EUFAMI Statement on the situation in Ukraine

It is with sadness and concern in which we at EUFAMI are reaching out to you at this moment of crisis.

The Board of Directors and Secretariat of EUFAMI closely observe the latest events that are evolving and escalating in Ukraine and as an organisation that supports families of people living with mental ill health in Europe, we are conscious of the upset and danger to all those affected during this time of violence and unrest.

We are currently strengthening our relationships with our member associations and also our partners and together we will continue campaigning so that the families’ human and political rights are recognised and protected.

We will remain informed about the conflict, and we hope to have your support and guidance during this time.

Our hearts and minds are with the people of Ukraine, the people who are battling mental illness and their families and those people who will find themselves facing further trauma during and after this unsettling period.

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EUFAMI’S Prospect Family & Friends Training Programme Contents

EUFAMI’S Prospect Family & Friends Training Programme Contents

Module 1: Coming Together  This module is the first coming together for the newly formed Prospect group. It is about getting to know each other, understanding what can be expected from the training programme and what expectations the participants have.
Module 2: What we have learned about mental health problems!  In this module the participants will discuss and examine what they themselves have learned so far about “Mental Health Problems”. The module will show the participants that the first step in problem-solving approach is to define the dilemma. Once you can define it, you can begin to deal with it.
Module 3: Recognising the Pressures  In this module participants will examine the pressures they have been under due to the mental health problems of their family member or friend.
Module 4: Identifying/Acknowledging Stress  This module facilitates participants to recognise what stress is. It is relevant and useful for understanding that there are risks involved with being an informal carer.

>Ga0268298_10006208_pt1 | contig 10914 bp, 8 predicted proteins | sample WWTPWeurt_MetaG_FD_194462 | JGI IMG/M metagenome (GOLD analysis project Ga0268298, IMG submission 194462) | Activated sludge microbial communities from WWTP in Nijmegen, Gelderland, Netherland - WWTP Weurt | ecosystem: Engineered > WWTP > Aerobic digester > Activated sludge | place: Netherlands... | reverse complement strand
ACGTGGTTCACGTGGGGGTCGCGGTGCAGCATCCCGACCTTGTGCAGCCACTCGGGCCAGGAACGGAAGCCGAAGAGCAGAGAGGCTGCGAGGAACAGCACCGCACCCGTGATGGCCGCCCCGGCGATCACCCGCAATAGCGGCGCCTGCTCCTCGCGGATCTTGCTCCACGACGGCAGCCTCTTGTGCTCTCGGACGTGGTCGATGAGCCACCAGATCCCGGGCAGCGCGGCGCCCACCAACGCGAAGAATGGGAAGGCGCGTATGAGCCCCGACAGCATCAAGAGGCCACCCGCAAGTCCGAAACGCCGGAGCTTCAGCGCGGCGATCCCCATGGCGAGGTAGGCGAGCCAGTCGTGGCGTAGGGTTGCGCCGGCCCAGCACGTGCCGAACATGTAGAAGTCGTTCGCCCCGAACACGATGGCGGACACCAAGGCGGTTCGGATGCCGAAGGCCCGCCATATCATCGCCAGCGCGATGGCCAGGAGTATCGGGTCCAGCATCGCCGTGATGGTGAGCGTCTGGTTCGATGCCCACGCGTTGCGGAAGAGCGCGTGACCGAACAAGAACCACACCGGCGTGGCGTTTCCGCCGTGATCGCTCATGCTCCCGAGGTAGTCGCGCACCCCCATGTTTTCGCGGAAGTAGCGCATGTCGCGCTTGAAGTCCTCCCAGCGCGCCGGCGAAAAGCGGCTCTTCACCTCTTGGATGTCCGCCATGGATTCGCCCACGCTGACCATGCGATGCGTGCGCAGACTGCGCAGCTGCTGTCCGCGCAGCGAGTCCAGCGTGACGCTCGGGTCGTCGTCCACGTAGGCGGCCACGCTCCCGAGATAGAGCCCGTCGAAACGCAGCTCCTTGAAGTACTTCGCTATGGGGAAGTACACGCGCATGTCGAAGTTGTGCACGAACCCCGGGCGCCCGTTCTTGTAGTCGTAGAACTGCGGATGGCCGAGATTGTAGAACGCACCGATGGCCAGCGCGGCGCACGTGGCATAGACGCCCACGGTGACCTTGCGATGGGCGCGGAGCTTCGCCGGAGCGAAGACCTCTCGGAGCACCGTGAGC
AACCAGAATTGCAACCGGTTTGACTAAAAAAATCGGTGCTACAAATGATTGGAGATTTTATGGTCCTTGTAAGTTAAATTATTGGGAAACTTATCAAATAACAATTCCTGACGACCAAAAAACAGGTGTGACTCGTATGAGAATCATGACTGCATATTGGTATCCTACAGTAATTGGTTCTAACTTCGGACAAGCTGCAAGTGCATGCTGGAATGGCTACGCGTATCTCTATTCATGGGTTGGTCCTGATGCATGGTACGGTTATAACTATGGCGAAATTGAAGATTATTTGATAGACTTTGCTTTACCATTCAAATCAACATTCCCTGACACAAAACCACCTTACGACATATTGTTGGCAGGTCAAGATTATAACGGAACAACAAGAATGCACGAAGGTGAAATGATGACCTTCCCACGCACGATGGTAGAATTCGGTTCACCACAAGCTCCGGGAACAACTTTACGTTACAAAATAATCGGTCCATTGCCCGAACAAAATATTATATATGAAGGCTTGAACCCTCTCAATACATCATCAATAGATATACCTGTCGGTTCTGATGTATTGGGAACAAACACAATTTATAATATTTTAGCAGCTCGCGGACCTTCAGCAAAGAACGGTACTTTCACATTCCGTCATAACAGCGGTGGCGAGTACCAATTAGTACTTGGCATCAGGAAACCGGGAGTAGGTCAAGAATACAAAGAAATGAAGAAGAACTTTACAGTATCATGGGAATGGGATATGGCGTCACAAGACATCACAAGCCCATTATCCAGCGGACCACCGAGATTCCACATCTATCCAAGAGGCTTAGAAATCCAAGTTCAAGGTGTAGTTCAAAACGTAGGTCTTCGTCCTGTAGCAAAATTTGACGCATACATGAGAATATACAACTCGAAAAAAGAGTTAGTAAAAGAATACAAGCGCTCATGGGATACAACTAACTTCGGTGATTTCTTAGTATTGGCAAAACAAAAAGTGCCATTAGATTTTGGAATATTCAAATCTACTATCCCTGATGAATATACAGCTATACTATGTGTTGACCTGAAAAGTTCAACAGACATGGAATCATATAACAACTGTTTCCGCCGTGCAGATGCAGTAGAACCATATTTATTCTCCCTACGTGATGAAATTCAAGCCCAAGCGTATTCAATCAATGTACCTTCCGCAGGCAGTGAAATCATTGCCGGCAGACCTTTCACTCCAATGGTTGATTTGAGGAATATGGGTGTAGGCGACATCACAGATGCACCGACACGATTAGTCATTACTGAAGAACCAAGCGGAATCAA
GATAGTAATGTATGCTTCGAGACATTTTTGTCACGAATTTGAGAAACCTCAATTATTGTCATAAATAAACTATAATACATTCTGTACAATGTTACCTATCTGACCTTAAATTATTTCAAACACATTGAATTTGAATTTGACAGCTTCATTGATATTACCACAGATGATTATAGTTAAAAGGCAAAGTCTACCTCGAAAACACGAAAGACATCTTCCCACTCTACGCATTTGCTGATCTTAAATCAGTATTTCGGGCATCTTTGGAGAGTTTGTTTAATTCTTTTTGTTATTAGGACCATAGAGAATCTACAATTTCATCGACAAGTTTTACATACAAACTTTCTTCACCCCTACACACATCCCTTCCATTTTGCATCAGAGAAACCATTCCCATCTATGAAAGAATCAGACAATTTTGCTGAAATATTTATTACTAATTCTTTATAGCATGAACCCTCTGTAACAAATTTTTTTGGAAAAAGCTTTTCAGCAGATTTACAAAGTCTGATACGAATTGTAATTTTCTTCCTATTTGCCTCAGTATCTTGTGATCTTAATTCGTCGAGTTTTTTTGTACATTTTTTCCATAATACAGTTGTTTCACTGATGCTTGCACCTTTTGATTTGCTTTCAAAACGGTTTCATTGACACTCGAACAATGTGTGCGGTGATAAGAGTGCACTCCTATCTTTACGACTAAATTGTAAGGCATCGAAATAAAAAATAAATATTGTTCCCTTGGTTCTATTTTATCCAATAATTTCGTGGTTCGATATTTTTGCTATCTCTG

Module 5: Loss & Grief Resolution  In this module participants will examine and discuss the particularly painful process which the informal family or friend carer of a person with a mental health problem will have to pass through
Module 6: Active Coping Skills  This module addresses some of the skills that informal carers have found useful when coping with mental health problems. Learning positive coping skills supports the challenges that many informal carers deal with.
Module 7: Advanced Coping skills  In this module, the group will continue and build on from what they have learnt in the last module. They will work on making advance with their coping skills which allows them to gain personal control of their lives.  
Module 8: Support Mapping  In this module the participants will explore their available support networks and identify what and who is in this network. Any person, resource, professional or organisation can be part of this network.  
Module 9: Change and goal setting  This module facilitates group members to explore the concept of personal change and to commit to this through establishing personal goals.  
Module 10: Conclusion, looking forward, new Prospects  In this session it is important to provide opportunities for group members to review the Training Programme and to check that they know where they are going. They should be able to identify the next steps they wish to take, no matter how “big” or “small” they may be.